Yes. States and Tribes are not required to complete the AML Reclamation Plan update, review, and approval process as a prerequisite to receiving BIL funds. However, we encourage States and Tribes to begin the informal review of their AML Reclamation Plans by collaborating with OSMRE in anticipation of issuance of formal 884 letters. Once the 884 letters have been issued, OSMRE and each State/Tribe will negotiate a schedule for completing and submitting a formal reclamation plan amendment.
Pursuant to section 40701 of the BIL, may eligible States and Tribes use grant funds to design and build AMD treatment facilities? If so, may grant funds be used to design and build AMD treatment facilities that are “stand alone” Priority 3 projects (i.e., not in conjunction with a Priority 1 or Priority 2 site or within a qualified hydrologic unit)?
Yes. Eligible States and Tribes may use BIL AML grant funds to design and build AMD treatment facilities and may use those funds to design and build AMD treatment facilities that are not in conjunction with a Priority 1 or Priority 2 site or within a qualified hydrologic unit. Section 40701(c) of the BIL authorizes grant recipients to use BIL funds for (1) the “activities described in subsections (a) and (b) of section 403 and section 410 of [SMCRA],” and (2) deposit in a long-term abandoned mine land reclamation fund if those amounts are used for, among other things, “the abatement of the causes and the treatment of the effects of acid mine drainage resulting from coal mining practices, including for the costs of building, operating, maintaining, and rehabilitating acid mine drainage treatment systems.” Nothing in the BIL explicitly or implicitly incorporates other law that might limit expenditures for AMD treatment facilities to those that are in conjunction with a Priority 1 or Priority 2 site or within a qualified hydrologic unit, e.g., section 402(g) of SMCRA.
Pursuant to section 40701 of the BIL, may eligible States and Tribes use grant funds to operate, maintain, and rehabilitate AMD treatment facilities?
Yes. Eligible States and Tribes may use BIL AML grant funds to operate, maintain, and rehabilitate AMD treatment facilities as part of the activities described in section 40701(c) of the BIL. These uses are contemplated by the BIL, and nothing in the relevant portions of the BIL or SMCRA forecloses these uses.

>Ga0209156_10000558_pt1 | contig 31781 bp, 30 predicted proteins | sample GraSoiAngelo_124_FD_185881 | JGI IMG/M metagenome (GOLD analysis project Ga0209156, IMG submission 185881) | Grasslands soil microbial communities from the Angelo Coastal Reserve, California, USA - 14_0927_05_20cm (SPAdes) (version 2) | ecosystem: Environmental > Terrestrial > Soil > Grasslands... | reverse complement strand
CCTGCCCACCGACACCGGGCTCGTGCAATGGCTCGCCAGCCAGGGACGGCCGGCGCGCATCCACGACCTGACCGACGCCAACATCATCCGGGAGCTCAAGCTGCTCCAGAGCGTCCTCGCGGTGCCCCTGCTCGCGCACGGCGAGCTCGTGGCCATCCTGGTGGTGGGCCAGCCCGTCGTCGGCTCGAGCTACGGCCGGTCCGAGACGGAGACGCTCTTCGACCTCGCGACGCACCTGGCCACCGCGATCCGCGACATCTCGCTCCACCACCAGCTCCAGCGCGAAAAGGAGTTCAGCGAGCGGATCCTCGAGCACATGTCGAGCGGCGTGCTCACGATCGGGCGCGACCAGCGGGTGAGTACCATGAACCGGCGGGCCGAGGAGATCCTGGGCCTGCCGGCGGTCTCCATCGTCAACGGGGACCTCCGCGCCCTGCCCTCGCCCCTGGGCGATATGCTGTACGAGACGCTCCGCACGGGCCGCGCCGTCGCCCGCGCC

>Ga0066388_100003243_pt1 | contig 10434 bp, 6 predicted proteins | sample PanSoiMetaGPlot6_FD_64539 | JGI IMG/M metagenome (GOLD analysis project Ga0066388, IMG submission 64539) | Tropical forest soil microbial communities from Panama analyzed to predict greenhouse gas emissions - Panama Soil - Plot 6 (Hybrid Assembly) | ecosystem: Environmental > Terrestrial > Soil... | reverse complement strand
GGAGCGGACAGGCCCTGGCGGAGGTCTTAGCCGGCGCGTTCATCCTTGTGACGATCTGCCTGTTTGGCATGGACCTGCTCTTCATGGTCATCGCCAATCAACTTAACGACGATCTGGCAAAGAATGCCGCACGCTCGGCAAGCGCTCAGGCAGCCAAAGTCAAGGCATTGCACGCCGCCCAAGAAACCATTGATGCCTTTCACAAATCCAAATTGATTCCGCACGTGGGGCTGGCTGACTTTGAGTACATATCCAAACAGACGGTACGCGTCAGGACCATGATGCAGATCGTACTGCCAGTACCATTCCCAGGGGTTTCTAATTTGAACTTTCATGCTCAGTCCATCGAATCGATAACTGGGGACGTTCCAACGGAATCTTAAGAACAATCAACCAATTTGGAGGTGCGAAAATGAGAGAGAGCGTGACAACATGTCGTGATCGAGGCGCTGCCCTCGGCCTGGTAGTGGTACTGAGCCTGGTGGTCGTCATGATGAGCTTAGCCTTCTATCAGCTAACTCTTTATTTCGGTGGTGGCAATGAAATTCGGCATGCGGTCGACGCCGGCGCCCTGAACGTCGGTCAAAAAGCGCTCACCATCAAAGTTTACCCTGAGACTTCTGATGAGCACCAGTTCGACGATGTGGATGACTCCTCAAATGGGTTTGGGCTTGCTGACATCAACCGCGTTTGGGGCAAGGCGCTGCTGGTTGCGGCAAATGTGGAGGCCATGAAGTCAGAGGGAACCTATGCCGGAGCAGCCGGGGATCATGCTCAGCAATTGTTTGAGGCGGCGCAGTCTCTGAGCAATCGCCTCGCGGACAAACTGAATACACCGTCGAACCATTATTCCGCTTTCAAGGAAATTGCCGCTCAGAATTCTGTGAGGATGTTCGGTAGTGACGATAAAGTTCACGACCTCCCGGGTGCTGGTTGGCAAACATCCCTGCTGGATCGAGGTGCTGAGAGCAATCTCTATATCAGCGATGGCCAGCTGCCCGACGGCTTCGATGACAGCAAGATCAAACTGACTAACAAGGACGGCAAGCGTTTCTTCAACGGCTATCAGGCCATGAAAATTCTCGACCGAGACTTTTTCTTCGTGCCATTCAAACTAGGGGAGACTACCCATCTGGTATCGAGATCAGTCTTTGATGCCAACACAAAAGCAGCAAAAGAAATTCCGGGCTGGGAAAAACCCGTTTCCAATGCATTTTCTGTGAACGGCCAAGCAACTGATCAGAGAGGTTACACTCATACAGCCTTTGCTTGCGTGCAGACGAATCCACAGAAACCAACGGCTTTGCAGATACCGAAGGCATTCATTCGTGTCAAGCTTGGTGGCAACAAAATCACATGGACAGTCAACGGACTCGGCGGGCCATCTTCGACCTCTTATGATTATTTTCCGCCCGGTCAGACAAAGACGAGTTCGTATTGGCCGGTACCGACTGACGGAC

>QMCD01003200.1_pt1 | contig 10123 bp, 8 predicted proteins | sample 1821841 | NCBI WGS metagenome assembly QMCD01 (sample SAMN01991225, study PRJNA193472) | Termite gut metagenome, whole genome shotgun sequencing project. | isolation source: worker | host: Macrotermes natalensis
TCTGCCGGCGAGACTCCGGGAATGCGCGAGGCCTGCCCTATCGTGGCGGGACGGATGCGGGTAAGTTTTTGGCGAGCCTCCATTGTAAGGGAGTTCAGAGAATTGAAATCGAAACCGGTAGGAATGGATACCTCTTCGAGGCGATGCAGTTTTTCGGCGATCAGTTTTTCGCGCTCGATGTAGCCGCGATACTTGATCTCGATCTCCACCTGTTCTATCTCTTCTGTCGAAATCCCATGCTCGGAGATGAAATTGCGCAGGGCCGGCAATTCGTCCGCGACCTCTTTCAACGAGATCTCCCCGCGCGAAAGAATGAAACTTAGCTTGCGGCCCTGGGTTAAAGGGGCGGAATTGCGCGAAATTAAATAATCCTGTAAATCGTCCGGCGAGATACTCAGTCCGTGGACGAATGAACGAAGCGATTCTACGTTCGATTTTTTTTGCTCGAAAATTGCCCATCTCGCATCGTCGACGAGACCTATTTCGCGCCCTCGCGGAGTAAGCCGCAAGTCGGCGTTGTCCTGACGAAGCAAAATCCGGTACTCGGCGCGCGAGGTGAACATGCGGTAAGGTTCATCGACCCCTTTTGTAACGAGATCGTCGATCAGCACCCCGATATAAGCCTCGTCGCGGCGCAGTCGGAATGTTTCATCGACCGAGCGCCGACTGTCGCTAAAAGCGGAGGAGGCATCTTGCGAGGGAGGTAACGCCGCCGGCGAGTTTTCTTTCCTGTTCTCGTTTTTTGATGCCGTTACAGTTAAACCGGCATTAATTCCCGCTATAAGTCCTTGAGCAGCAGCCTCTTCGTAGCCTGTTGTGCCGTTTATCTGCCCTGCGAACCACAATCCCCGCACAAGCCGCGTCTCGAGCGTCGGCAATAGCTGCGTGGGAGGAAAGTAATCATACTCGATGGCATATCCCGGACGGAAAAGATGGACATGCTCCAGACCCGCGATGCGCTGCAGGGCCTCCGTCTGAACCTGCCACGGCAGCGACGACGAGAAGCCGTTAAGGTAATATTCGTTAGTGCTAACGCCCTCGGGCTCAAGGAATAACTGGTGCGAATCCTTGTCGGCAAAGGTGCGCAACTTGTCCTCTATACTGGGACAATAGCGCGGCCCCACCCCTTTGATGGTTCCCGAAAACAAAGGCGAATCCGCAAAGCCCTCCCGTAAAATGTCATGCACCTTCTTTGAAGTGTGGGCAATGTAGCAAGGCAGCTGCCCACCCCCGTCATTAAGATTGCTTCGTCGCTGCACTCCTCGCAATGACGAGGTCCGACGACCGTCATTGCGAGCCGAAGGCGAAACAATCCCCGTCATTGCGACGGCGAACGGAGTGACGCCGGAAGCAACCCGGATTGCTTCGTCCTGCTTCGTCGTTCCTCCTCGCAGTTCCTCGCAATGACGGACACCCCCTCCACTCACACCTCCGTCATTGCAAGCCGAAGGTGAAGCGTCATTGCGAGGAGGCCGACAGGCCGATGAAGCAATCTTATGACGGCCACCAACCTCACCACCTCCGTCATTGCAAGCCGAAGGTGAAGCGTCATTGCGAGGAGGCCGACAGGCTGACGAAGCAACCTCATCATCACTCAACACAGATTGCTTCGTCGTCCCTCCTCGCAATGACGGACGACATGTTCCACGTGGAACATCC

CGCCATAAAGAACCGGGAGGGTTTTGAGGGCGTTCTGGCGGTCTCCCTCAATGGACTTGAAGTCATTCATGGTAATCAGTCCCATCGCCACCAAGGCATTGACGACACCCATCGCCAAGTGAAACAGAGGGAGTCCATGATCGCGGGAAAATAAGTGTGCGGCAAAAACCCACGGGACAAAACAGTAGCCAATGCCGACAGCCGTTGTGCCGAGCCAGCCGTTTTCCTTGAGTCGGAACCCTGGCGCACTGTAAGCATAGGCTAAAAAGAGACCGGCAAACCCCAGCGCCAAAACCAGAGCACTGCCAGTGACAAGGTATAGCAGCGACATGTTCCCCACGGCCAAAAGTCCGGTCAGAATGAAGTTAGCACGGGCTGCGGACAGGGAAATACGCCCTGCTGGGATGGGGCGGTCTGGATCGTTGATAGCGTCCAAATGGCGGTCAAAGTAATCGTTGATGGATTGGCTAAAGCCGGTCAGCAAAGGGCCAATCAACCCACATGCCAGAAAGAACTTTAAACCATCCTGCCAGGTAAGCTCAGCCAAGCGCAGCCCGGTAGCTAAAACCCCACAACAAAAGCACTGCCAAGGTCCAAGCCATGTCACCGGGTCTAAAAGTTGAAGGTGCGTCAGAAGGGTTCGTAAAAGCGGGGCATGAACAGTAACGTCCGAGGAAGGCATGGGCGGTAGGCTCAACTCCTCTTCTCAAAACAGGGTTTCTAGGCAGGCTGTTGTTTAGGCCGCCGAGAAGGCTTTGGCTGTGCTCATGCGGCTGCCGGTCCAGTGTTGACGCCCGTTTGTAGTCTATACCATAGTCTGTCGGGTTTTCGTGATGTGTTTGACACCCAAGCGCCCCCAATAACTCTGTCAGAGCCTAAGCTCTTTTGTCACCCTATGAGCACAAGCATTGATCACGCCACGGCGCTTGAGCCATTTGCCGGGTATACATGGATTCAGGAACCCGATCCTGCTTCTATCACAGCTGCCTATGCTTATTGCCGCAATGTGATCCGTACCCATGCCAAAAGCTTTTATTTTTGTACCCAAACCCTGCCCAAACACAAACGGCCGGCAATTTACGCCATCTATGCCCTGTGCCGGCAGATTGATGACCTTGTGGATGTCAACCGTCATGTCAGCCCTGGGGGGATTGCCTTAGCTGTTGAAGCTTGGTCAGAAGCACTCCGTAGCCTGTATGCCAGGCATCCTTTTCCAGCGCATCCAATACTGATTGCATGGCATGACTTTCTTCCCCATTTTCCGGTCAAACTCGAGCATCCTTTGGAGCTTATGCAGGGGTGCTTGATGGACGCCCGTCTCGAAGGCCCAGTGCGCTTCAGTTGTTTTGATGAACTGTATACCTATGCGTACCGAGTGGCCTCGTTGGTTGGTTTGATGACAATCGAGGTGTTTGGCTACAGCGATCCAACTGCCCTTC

Pursuant to the Consolidated Appropriations Act, 2023, which amended section 40701 of the BIL, may eligible States and Tribes place a portion of their BIL grant funds into their AMD set aside accounts?
Eligible States and Tribes may place up to 30% of their BIL AML grant funds into a long-term abandoned mine land reclamation fund. When requesting these funds in your grant application, please use the new subaccount (see Appendix I: Subaccounts for BIL AML Financial Assistance). Due to the annual reporting requirements on the status of these funds as required under the Consolidated Appropriations Act, 2023, it is incumbent upon each State and Tribe to ensure that moneys retained in their long-term abandoned mine land reclamation funds can be tracked separately from the AMD set aside funds established under the SMCRA Title IV AML fee-based program and that adequate fiscal control measures are put in place so that the expenditure of these funds can be monitored and tracked to ensure compliance with the assistance agreement.
States and Tribes can expend BIL funds placed in a long-term abandoned mine land reclamation fund to address only coal-related acid mine drainage, underground mine fires, and subsidence, provided that their existing State or Tribal law allows for the establishment of these interest-bearing accounts and that it is consistent with other federal laws, such as the Cash Management Improvement Act of 1990, 31 U.S.C. § 6501.
Will AML projects funded by a State’s or Tribe’s long-term abandoned mine land reclamation fund be subject to NEPA analysis and OSMRE issuance of an Authorization to Proceed (ATP)?
No, AML projects that are exclusively funded using BIL long-term abandoned mine land reclamation funds are not subject to NEPA or ATP requirements but must be entered into e-AMLIS upon completion and included in the annual grant reports.
Are States and Tribes required to report on the status of their BIL long-term abandoned mine land reclamation fund once established?
Yes, the Consolidated Appropriations Act, 2023, requires annual reporting on the status of each long-term abandoned mine land reclamation fund, projects funded, fund expenditures, and the balance of available funds.
The Consolidated Appropriations Act, 2023, was enacted in December 2022. Can eligible States and Tribes submit a grant amendment for their FY 2022 grant funds to place up to 30% into a long-term abandoned mine land reclamation fund to earn interest?
Yes. However, States and Tribes must (1) demonstrate that they have the authority under State law to establish a long-term abandoned mine land reclamation fund, (2) update their Reclamation Plans, if necessary, and (3) have any Reclamation Plan updates approved by OSMRE before they can begin depositing BIL grant funds in a long-term abandoned mine land reclamation fund.